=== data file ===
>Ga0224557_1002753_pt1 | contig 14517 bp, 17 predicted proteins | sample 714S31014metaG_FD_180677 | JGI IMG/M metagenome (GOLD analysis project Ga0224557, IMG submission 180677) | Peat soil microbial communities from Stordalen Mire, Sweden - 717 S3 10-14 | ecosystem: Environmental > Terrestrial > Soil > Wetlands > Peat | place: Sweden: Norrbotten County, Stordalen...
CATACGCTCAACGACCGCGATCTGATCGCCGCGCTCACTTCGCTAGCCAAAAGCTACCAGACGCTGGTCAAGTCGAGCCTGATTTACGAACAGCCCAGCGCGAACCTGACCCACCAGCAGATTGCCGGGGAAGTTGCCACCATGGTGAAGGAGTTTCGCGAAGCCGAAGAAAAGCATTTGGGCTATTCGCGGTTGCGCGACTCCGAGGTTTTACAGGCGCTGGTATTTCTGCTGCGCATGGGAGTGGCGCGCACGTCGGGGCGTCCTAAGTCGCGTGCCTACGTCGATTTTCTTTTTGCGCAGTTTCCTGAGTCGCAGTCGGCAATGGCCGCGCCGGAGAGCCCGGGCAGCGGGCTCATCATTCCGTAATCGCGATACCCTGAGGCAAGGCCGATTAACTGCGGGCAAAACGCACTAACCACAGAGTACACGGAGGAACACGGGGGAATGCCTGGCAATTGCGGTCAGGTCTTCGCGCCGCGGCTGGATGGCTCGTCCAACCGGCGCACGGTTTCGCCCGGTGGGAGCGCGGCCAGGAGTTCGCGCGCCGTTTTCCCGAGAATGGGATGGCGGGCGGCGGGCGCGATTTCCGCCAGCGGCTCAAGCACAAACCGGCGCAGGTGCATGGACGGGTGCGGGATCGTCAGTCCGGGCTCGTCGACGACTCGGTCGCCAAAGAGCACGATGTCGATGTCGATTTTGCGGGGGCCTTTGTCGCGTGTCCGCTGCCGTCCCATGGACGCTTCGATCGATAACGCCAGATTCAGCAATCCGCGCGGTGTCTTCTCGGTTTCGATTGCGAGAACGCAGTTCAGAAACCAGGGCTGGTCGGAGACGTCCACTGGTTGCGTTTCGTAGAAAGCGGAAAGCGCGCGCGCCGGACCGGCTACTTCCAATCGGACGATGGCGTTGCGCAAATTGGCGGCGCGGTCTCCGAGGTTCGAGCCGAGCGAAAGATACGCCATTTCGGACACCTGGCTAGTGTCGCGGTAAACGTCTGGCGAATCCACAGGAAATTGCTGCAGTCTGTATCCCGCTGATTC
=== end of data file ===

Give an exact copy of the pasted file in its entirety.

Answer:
>Ga0224557_1002753_pt1 | contig 14517 bp, 17 predicted proteins | sample 714S31014metaG_FD_180677 | JGI IMG/M metagenome (GOLD analysis project Ga0224557, IMG submission 180677) | Peat soil microbial communities from Stordalen Mire, Sweden - 717 S3 10-14 | ecosystem: Environmental > Terrestrial > Soil > Wetlands > Peat | place: Sweden: Norrbotten County, Stordalen...
CATACGCTCAACGACCGCGATCTGATCGCCGCGCTCACTTCGCTAGCCAAAAGCTACCAGACGCTGGTCAAGTCGAGCCTGATTTACGAACAGCCCAGCGCGAACCTGACCCACCAGCAGATTGCCGGGGAAGTTGCCACCATGGTGAAGGAGTTTCGCGAAGCCGAAGAAAAGCATTTGGGCTATTCGCGGTTGCGCGACTCCGAGGTTTTACAGGCGCTGGTATTTCTGCTGCGCATGGGAGTGGCGCGCACGTCGGGGCGTCCTAAGTCGCGTGCCTACGTCGATTTTCTTTTTGCGCAGTTTCCTGAGTCGCAGTCGGCAATGGCCGCGCCGGAGAGCCCGGGCAGCGGGCTCATCATTCCGTAATCGCGATACCCTGAGGCAAGGCCGATTAACTGCGGGCAAAACGCACTAACCACAGAGTACACGGAGGAACACGGGGGAATGCCTGGCAATTGCGGTCAGGTCTTCGCGCCGCGGCTGGATGGCTCGTCCAACCGGCGCACGGTTTCGCCCGGTGGGAGCGCGGCCAGGAGTTCGCGCGCCGTTTTCCCGAGAATGGGATGGCGGGCGGCGGGCGCGATTTCCGCCAGCGGCTCAAGCACAAACCGGCGCAGGTGCATGGACGGGTGCGGGATCGTCAGTCCGGGCTCGTCGACGACTCGGTCGCCAAAGAGCACGATGTCGATGTCGATTTTGCGGGGGCCTTTGTCGCGTGTCCGCTGCCGTCCCATGGACGCTTCGATCGATAACGCCAGATTCAGCAATCCGCGCGGTGTCTTCTCGGTTTCGATTGCGAGAACGCAGTTCAGAAACCAGGGCTGGTCGGAGACGTCCACTGGTTGCGTTTCGTAGAAAGCGGAAAGCGCGCGCGCCGGACCGGCTACTTCCAATCGGACGATGGCGTTGCGCAAATTGGCGGCGCGGTCTCCGAGGTTCGAGCCGAGCGAAAGATACGCCATTTCGGACACCTGGCTAGTGTCGCGGTAAACGTCTGGCGAATCCACAGGAAATTGCTGCAGTCTGTATCCCGCTGATTC